Soybean prices have been the bullish surprise of the three crops since early December, climbing more than a dollar higher on the strength of cash demand for soybean meal in the U.S. and assisted by dry weather in South America. On Jan. 12, USDA reduced its crop estimates for Brazil, Argentina and Paraguay by a combined 9.5 mmt or 349 mb. Export estimates of the three were only reduced by 59 mb, however, not leaving much benefit for U.S. producers.

While South America's weather problems have brought back some speculative excitement to the soybean market, the more solid source of demand has come from historically strong crush margins in the U.S. USDA's latest report from Jan. 13 showed 1 bushel of $13.91 soybeans in Illinois could produce $10.02 worth of meal and $8.03 worth of bean oil, a strong incentive to keep crush plants buying soybeans.

This year's dry weather in Argentina is also contributing to higher crush values in the U.S. and is a new source of bullishness not anticipated at the time of Ag Summit. I now have to say the expected range of $10 to $12 a bushel for cash soybean prices in 2022 has widened to $10 to $14 per bushel. The current lack of soybean export sales remains a bearish concern in 2021-22 with total sales and shipments of soybeans down 23% from a year ago.

When I talked about KC wheat in early December, I pointed out how the lowest U.S. wheat production in 19 years gave us the lowest ending wheat stocks-to-use ratios in eight years. USDA's estimate of ending wheat stocks at the top eight exporters was at 1.78 bb, the lowest in 14 years.

USDA's Jan. 12 estimates increased ending wheat stocks at the top eight exporters to 1.94 bb, the lowest in nine years.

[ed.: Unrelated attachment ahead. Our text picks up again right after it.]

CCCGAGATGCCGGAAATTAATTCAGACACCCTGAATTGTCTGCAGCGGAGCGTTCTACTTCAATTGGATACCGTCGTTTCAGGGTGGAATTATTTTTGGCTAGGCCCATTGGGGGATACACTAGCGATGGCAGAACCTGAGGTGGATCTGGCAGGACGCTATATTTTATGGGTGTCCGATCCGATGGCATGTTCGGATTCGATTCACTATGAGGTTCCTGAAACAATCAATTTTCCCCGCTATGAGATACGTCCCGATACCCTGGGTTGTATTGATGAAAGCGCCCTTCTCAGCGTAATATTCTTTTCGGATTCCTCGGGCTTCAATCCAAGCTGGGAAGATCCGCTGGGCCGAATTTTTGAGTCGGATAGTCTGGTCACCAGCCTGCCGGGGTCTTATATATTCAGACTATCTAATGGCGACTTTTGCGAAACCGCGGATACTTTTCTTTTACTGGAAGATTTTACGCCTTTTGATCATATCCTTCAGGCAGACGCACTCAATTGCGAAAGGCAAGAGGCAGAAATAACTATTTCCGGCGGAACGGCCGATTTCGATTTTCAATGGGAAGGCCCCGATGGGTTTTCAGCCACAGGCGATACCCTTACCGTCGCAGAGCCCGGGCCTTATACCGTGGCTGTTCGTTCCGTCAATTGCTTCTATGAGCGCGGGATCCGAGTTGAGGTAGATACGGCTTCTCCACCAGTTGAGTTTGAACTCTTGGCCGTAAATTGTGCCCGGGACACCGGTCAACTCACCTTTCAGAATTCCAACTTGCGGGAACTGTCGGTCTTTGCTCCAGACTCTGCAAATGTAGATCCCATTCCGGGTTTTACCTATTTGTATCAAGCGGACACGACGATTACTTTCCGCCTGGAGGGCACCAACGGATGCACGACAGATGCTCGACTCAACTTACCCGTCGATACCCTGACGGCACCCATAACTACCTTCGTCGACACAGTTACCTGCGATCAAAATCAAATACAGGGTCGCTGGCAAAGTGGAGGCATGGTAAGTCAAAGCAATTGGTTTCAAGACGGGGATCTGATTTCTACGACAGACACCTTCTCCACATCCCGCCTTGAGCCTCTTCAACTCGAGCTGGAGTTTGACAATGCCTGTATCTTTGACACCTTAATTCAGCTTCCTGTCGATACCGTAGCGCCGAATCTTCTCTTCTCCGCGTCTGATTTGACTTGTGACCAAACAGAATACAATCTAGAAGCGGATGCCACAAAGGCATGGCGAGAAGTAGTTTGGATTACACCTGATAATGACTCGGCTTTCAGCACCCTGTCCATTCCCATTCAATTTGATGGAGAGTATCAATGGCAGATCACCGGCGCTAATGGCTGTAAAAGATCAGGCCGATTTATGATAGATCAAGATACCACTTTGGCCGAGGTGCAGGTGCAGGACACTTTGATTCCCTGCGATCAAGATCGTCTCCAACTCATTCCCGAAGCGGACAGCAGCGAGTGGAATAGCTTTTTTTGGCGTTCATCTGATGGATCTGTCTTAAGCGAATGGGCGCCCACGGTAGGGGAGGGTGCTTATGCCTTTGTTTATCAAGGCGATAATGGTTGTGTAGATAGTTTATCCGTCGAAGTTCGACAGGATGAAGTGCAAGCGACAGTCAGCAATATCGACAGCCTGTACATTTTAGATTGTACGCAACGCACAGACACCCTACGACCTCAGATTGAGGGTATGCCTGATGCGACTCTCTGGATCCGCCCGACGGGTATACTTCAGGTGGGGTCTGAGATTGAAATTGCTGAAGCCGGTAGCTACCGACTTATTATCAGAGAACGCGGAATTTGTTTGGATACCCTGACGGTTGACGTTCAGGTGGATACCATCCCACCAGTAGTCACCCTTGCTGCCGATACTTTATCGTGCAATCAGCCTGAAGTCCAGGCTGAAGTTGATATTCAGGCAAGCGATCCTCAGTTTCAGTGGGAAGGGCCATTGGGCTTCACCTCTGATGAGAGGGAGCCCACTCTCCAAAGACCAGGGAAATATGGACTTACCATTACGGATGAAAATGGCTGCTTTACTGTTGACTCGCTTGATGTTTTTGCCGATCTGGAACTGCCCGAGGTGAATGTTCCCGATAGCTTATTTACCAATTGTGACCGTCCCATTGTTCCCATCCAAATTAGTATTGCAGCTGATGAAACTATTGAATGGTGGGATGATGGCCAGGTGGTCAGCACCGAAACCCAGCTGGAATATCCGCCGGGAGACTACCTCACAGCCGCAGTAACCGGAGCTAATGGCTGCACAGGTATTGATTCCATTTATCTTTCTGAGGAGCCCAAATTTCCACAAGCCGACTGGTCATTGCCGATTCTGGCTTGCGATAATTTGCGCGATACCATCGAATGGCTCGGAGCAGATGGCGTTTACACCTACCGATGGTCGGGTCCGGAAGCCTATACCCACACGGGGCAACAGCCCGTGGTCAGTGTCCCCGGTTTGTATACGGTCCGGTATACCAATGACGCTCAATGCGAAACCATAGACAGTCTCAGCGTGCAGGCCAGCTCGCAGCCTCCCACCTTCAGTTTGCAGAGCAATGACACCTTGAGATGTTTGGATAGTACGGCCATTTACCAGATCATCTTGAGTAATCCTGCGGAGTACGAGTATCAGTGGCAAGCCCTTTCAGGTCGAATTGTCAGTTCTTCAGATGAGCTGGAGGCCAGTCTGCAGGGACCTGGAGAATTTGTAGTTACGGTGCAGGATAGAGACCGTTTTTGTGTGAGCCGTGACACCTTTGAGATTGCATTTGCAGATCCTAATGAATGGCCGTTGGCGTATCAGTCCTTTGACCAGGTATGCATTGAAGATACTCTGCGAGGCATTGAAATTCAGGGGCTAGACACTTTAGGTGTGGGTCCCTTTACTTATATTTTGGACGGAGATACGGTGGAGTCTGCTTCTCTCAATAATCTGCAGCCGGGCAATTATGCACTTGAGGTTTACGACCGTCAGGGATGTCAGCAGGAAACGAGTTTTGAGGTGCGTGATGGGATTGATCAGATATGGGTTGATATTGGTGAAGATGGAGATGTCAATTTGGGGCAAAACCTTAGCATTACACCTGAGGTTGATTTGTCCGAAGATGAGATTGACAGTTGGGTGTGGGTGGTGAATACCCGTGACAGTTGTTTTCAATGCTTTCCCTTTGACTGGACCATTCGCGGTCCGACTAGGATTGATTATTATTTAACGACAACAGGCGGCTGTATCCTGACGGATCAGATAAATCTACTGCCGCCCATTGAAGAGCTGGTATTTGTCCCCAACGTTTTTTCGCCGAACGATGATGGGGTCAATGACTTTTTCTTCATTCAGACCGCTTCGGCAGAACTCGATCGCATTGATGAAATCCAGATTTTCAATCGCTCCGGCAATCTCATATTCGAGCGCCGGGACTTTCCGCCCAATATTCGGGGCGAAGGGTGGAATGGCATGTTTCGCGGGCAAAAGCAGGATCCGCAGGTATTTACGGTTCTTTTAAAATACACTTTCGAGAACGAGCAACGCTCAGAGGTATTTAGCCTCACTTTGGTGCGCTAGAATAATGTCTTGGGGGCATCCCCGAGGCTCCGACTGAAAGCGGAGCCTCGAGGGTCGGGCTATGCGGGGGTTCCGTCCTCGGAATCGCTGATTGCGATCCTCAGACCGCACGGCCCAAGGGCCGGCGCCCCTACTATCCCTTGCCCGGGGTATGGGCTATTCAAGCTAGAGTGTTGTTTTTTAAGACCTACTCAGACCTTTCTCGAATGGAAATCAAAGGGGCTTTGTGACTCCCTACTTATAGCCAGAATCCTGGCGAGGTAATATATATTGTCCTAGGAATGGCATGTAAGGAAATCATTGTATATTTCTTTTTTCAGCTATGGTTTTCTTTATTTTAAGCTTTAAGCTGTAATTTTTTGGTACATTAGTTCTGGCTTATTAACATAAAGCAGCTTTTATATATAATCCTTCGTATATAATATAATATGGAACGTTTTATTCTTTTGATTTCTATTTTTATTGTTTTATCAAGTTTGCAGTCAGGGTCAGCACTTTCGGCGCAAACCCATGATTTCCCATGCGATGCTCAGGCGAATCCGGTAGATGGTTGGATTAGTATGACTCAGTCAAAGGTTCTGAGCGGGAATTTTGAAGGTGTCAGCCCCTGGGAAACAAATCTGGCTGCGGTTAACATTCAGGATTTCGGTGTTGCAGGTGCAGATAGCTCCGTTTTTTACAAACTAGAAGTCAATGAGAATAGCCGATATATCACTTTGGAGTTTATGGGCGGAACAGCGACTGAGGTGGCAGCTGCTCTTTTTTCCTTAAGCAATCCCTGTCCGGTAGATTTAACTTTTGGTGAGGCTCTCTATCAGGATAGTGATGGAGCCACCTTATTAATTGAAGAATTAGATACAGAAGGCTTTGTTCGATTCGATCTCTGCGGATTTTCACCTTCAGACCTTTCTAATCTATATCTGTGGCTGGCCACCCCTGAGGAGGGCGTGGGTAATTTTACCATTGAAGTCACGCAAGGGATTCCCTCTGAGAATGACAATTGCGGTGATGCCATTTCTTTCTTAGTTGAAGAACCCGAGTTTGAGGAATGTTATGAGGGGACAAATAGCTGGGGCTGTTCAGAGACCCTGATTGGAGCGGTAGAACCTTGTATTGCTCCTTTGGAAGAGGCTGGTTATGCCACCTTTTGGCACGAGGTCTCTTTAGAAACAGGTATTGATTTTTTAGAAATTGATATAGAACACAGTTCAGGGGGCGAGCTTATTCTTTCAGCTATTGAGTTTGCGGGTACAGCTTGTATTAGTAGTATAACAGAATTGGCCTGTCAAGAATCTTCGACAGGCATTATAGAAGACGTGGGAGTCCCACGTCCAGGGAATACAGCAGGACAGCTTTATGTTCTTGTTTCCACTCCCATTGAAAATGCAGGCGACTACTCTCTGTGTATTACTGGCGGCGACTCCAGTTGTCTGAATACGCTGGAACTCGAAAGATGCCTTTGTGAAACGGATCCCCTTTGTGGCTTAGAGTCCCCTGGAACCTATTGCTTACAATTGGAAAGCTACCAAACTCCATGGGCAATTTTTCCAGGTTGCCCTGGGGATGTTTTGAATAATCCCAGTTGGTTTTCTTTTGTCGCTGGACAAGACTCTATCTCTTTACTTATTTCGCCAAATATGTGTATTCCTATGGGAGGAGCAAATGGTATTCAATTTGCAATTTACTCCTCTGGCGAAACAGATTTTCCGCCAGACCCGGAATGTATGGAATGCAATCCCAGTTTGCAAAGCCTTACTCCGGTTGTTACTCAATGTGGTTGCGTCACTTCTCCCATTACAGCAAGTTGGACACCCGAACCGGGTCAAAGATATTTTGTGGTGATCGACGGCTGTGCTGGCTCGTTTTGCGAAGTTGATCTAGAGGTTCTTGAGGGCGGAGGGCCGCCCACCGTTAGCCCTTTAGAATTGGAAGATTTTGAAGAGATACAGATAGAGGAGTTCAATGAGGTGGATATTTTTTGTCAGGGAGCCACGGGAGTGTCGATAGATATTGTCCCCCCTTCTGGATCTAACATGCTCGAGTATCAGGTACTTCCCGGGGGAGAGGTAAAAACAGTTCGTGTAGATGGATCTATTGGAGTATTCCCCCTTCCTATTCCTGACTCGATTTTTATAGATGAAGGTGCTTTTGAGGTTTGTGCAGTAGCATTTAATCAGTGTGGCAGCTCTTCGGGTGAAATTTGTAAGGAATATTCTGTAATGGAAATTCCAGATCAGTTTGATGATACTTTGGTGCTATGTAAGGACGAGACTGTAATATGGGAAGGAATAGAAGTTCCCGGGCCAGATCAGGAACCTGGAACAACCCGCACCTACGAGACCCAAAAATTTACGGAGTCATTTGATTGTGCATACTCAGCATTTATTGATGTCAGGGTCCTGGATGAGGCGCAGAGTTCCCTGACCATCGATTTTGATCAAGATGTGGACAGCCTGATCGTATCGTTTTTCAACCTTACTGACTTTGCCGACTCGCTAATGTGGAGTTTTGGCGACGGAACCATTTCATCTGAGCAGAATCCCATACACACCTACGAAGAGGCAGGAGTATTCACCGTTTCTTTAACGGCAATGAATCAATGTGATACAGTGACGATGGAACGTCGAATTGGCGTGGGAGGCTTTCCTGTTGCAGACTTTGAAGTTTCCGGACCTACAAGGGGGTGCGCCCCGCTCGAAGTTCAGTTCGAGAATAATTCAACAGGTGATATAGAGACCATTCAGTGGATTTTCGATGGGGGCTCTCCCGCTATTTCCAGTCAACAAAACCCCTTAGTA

The expected price range for DTN's national index of cash hard red winter (HRW) wheat prices was $6.50 on the low end and was unlabeled on the high end because of the chronic threat of drought in the southwestern Plains. Overall, I expected U.S. wheat prices to remain well supported early in 2022, before trader attention started turning to the emergence of the new winter crops.

Instead, all three U.S. wheat prices started trading lower after Christmas and broke technical support in the first week of 2022, prompting DTN's Six Factors Market Strategies to recommend selling the final 25% of 2021 production for all three U.S. wheats.

The sudden sell-off this early in the new year was likely related to record harvests in Australia and Argentina and, possibly, early satisfaction from end-users that may have obtained the supplies they needed, at least for the time being. Whatever the cause, it was a good reminder of why both fundamental and technical market factors are included in DTN's Six Factors Strategies.

Economists have traditionally protected their predictions with the Latin phrase "ceteris paribus," meaning all else staying the same. Of course, rarely does anything related to markets stay the same, not even for five weeks. I tend to think of market outlooks like the one given at Ag Summit as "good until the next surprise," as it almost always is a matter of when, not if. Stay tuned as there is plenty of time for more surprises in 2022.


Comments above are for educational purposes only and are not meant as specific trade recommendations. The buying and selling of grain or grain futures or options involve substantial risk and are not suitable for everyone.

Todd Hultman can be reached at Todd.Hultman@dtn.com

Follow him on Twitter @ToddHultman1

Todd Hultman